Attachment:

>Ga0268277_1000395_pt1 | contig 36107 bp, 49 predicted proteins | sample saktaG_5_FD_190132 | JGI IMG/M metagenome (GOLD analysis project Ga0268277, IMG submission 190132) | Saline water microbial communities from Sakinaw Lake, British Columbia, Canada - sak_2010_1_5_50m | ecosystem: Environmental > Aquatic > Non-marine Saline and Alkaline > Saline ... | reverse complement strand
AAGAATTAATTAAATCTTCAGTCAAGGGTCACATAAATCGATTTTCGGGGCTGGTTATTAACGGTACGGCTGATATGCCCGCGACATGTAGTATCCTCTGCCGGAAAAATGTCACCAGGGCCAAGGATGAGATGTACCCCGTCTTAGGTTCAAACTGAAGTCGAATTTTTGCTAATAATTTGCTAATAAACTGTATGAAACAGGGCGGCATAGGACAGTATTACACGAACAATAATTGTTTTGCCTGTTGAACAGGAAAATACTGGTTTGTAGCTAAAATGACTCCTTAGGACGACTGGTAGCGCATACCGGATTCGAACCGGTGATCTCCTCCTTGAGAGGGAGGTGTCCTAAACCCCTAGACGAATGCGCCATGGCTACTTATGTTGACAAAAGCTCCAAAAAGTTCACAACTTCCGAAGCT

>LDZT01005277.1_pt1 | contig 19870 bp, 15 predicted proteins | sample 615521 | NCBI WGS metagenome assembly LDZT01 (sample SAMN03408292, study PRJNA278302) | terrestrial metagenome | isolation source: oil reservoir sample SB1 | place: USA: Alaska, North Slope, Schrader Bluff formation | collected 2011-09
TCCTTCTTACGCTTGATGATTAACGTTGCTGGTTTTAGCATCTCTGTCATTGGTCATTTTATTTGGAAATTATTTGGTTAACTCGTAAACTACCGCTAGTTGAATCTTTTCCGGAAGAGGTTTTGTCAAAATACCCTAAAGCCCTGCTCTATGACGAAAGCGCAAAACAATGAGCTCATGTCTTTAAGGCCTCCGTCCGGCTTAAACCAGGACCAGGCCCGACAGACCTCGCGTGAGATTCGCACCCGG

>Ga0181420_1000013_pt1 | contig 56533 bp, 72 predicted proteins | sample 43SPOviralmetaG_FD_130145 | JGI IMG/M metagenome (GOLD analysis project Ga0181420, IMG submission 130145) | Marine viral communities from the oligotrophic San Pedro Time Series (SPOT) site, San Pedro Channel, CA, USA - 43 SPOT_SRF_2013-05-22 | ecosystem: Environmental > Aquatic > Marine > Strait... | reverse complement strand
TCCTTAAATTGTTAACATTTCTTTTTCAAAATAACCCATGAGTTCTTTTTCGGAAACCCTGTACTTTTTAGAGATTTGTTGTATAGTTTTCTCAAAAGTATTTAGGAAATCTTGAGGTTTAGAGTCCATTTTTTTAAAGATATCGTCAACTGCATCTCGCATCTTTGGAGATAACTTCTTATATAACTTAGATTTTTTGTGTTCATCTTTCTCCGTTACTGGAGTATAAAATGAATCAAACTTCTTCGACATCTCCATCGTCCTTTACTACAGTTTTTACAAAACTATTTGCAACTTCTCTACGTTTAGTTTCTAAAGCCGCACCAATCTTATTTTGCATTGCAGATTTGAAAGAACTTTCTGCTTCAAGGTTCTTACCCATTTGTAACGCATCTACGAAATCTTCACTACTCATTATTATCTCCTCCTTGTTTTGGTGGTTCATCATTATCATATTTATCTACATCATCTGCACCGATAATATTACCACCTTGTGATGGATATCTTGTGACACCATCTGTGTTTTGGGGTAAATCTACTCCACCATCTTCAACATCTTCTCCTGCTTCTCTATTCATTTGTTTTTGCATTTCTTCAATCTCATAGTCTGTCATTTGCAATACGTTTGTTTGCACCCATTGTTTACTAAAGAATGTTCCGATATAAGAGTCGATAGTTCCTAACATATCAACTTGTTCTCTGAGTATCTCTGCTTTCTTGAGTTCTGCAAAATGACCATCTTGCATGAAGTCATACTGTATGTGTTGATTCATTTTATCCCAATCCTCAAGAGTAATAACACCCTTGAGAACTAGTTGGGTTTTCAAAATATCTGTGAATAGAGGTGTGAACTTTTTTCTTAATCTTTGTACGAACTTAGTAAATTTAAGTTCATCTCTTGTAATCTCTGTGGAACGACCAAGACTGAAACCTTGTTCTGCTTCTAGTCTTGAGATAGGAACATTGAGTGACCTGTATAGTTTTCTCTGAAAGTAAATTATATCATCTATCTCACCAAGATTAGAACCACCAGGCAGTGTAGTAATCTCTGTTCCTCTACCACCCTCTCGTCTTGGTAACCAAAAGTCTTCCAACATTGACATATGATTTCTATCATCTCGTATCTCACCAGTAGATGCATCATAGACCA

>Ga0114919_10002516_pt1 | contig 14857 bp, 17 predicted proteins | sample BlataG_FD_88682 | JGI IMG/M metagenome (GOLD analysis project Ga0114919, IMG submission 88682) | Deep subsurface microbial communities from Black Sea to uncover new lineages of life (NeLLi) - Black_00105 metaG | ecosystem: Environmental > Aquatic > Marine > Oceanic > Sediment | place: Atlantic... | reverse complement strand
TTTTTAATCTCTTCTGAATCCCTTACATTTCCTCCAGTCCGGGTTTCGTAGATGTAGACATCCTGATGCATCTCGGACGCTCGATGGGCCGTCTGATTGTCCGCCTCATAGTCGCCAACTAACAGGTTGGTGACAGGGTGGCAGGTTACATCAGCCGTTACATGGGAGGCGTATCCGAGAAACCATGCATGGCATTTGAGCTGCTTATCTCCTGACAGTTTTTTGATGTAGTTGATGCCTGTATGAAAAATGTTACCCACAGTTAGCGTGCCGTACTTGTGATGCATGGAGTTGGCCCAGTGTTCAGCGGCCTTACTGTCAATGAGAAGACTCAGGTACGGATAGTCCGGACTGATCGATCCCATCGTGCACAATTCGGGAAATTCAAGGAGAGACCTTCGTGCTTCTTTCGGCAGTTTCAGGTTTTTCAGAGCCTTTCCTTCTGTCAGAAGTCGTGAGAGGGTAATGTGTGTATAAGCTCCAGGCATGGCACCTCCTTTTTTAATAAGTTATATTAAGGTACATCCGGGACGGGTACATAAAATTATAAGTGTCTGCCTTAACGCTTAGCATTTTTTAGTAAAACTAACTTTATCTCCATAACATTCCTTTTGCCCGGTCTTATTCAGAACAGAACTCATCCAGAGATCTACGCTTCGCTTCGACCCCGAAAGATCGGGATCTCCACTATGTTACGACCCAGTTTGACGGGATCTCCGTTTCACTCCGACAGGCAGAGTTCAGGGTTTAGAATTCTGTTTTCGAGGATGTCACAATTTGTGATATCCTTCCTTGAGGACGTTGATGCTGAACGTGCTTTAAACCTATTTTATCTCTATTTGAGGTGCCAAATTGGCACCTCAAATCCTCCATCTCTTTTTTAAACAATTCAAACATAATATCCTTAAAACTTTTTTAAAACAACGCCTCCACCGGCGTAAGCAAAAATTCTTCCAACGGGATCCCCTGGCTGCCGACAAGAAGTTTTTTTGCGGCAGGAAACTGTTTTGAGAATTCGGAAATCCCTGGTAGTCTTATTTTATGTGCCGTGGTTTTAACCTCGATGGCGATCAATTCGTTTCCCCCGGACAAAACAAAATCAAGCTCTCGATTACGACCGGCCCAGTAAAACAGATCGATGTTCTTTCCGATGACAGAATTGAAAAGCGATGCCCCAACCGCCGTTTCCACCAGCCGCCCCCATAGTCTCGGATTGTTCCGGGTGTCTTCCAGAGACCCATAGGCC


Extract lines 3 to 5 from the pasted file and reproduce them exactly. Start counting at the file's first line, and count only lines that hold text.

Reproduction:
>LDZT01005277.1_pt1 | contig 19870 bp, 15 predicted proteins | sample 615521 | NCBI WGS metagenome assembly LDZT01 (sample SAMN03408292, study PRJNA278302) | terrestrial metagenome | isolation source: oil reservoir sample SB1 | place: USA: Alaska, North Slope, Schrader Bluff formation | collected 2011-09
TCCTTCTTACGCTTGATGATTAACGTTGCTGGTTTTAGCATCTCTGTCATTGGTCATTTTATTTGGAAATTATTTGGTTAACTCGTAAACTACCGCTAGTTGAATCTTTTCCGGAAGAGGTTTTGTCAAAATACCCTAAAGCCCTGCTCTATGACGAAAGCGCAAAACAATGAGCTCATGTCTTTAAGGCCTCCGTCCGGCTTAAACCAGGACCAGGCCCGACAGACCTCGCGTGAGATTCGCACCCGG

>Ga0181420_1000013_pt1 | contig 56533 bp, 72 predicted proteins | sample 43SPOviralmetaG_FD_130145 | JGI IMG/M metagenome (GOLD analysis project Ga0181420, IMG submission 130145) | Marine viral communities from the oligotrophic San Pedro Time Series (SPOT) site, San Pedro Channel, CA, USA - 43 SPOT_SRF_2013-05-22 | ecosystem: Environmental > Aquatic > Marine > Strait... | reverse complement strand